Refugee
 
dazzlingamy's Avatar
 
Join Date: Apr 2005
Location: The city of blinding lights and amazing coffee - Melbourne.
Posts: 2,468
Local Time: 06:18 AM
I seriously think there is an extreme difference between 'baby can we play act tonight and you hold me down and i beg a little and then we get it on'
and having someone force themselves on you while you are terrifed out of your fucking mind and feeling completely overpowered to do anyhting else (and then the whole host of feelings that follow that)

Women may say they fantasize about 'rape' but i think their little fantasy is a million miles away from an actual rape.

I also do agree with Irvine about not having to 'kid coat' everything in society and having to worry about what their little impressionable minds can see - i don't think i should have to censor something purely because mrs mum doesn't want timmy to see it etc
__________________
dazzlingamy is offline  
Old 03-09-2007, 10:14 AM   #40
ONE
love, blood, life
 
A_Wanderer's Avatar
 
Join Date: Jan 2004
Location: The Wild West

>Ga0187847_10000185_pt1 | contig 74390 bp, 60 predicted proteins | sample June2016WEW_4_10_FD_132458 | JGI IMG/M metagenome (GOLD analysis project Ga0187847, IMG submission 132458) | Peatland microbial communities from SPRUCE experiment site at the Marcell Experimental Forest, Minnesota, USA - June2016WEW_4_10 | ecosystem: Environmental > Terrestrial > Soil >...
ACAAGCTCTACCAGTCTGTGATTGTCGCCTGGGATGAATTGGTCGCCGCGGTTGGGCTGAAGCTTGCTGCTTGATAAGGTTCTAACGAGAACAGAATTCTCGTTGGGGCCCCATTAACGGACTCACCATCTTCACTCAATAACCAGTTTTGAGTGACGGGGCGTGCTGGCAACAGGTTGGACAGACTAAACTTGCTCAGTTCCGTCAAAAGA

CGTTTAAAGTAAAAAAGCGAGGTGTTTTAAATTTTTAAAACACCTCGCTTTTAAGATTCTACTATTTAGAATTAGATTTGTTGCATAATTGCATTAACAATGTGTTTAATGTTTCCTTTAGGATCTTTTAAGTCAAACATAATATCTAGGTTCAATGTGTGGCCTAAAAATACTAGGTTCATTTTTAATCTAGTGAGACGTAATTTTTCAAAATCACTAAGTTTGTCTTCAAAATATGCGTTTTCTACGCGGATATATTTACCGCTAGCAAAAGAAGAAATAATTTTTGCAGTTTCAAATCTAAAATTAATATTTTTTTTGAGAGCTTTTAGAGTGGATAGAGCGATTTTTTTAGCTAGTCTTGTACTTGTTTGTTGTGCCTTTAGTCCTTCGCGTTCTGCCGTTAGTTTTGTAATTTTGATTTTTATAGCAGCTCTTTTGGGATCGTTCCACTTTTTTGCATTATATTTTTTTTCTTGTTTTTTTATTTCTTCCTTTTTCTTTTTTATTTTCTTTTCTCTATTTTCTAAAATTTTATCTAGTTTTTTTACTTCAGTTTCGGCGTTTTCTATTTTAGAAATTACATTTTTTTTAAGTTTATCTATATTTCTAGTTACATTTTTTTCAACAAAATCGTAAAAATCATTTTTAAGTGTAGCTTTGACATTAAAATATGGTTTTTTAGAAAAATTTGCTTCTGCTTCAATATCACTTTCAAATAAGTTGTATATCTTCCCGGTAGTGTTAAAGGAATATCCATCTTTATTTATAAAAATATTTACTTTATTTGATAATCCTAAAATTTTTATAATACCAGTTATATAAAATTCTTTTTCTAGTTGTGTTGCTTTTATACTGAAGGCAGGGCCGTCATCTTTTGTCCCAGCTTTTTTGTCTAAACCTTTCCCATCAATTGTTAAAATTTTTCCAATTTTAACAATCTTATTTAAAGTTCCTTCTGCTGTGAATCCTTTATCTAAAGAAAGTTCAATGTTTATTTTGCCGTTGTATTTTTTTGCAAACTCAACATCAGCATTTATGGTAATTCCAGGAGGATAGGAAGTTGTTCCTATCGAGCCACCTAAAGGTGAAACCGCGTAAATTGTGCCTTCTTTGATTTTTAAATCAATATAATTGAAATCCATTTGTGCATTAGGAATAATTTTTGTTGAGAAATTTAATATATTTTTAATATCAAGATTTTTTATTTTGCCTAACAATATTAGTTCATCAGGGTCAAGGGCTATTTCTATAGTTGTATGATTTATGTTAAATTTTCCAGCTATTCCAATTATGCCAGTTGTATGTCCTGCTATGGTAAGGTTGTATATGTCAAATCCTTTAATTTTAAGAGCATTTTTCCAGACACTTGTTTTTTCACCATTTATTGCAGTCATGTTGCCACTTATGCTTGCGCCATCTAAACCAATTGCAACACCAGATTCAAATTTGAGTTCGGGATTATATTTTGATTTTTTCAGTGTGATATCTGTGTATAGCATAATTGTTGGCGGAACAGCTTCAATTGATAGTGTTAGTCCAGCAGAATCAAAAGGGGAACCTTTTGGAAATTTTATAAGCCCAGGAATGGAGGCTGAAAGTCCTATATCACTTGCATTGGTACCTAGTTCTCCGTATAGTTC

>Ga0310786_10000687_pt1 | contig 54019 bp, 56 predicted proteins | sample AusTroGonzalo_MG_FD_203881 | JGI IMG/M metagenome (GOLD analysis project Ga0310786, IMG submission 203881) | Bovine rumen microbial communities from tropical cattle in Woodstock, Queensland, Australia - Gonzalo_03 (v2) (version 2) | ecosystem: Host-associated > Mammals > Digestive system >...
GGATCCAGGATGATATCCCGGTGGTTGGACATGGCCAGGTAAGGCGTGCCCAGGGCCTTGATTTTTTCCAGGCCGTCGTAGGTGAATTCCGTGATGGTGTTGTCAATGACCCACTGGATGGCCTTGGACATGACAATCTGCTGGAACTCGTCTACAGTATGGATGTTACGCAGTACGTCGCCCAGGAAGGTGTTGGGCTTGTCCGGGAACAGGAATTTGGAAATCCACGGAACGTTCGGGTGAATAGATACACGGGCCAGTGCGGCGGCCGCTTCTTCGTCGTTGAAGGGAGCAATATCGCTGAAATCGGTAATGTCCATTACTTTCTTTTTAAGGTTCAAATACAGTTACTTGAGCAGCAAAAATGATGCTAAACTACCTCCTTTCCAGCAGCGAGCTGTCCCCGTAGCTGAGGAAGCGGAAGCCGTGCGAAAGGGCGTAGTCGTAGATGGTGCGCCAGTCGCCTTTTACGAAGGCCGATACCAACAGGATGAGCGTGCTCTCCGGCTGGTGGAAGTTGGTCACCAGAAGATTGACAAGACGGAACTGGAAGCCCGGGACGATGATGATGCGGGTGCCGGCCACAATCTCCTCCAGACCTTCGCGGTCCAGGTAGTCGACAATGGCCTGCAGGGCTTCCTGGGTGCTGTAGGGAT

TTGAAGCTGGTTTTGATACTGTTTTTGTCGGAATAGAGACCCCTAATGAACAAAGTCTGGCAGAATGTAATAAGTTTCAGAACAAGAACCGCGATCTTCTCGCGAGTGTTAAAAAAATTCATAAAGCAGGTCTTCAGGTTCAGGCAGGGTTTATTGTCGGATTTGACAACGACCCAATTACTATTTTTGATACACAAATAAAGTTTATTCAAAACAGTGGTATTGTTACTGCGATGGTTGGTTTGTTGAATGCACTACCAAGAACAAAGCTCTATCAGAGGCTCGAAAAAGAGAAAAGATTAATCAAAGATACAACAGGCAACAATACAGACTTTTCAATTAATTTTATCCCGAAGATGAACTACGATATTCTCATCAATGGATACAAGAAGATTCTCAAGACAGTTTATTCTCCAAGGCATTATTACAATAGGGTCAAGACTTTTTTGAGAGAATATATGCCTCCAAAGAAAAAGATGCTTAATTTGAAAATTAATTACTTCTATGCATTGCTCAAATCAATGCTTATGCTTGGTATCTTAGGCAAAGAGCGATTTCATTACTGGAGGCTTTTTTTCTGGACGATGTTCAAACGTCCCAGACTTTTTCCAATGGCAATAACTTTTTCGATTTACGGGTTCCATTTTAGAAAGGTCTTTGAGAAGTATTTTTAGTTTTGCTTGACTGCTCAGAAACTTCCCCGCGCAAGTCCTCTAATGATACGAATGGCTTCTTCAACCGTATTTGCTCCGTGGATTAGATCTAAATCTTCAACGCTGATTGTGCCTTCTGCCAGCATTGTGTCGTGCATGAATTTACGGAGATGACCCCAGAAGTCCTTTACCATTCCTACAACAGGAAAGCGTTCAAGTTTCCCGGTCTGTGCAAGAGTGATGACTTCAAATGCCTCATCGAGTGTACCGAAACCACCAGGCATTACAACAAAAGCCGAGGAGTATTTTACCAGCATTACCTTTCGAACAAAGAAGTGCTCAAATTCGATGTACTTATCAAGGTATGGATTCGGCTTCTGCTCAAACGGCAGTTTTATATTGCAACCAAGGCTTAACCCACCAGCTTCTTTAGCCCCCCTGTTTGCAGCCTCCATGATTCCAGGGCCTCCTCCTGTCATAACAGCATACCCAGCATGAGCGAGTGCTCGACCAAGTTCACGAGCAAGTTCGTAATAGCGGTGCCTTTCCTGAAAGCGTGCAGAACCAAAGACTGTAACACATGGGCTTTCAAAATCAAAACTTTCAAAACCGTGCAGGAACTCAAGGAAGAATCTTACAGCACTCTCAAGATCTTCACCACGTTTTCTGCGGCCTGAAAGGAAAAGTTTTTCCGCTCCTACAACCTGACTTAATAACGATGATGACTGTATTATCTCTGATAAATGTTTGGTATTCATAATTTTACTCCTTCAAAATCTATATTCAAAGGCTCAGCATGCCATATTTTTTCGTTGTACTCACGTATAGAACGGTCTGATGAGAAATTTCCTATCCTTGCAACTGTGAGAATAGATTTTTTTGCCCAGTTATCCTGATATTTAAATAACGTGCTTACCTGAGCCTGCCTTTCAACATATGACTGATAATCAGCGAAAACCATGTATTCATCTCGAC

Posts: 12,518
Local Time: 05:18 AM
If there was an instance where she said no, no but her eyes say yes, yes but it was done non-violently it would count as rape - given that the term is used for a whole spectrum of different situations is it hard to think that some fantasies would cross that line?
__________________
A_Wanderer is offline  
Old 03-09-2007, 10:14 AM   #41
Blue Crack Addict
 
Liesje's Avatar
 
Join Date: Mar 2002
Location: In the dog house
Posts: 19,557
Local Time: 02:18 PM
Quote:
Originally posted by dazzlingamy

I also do agree with Irvine about not having to 'kid coat' everything in society and having to worry about what their little impressionable minds can see - i don't think i should have to censor something purely because mrs mum doesn't want timmy to see it etc
I agree. No, I wouldn't want kids seeing these ads, but I don't know any little kids that read the magazines they're published in, and if kids are, the parents should be more responsible instead of squashing out anything that might make them uncomfortable.
__________________
Liesje is offline  
Old 03-09-2007, 10:23 AM   #42
Blue Crack Supplier
 
Irvine511's Avatar
 
Join Date: Dec 2003
Location: Washington, DC
Posts: 30,493
Local Time: 02:18 PM
Re: Re: Re: Re: Re: Re: Dolce And Gabbana 'Fantasy Rape' Ad

Quote:
Originally posted by MrsSpringsteen


Exactly, and it seems that is being confused here. Being submissive or being dominated sexually is something you choose to consent to. Rape is not, under any circumstances.

And many men have fantasies that involve being dominated/being submissive.




has anyone on here confused a domination fantasy with actual rape?
__________________
Irvine511 is online now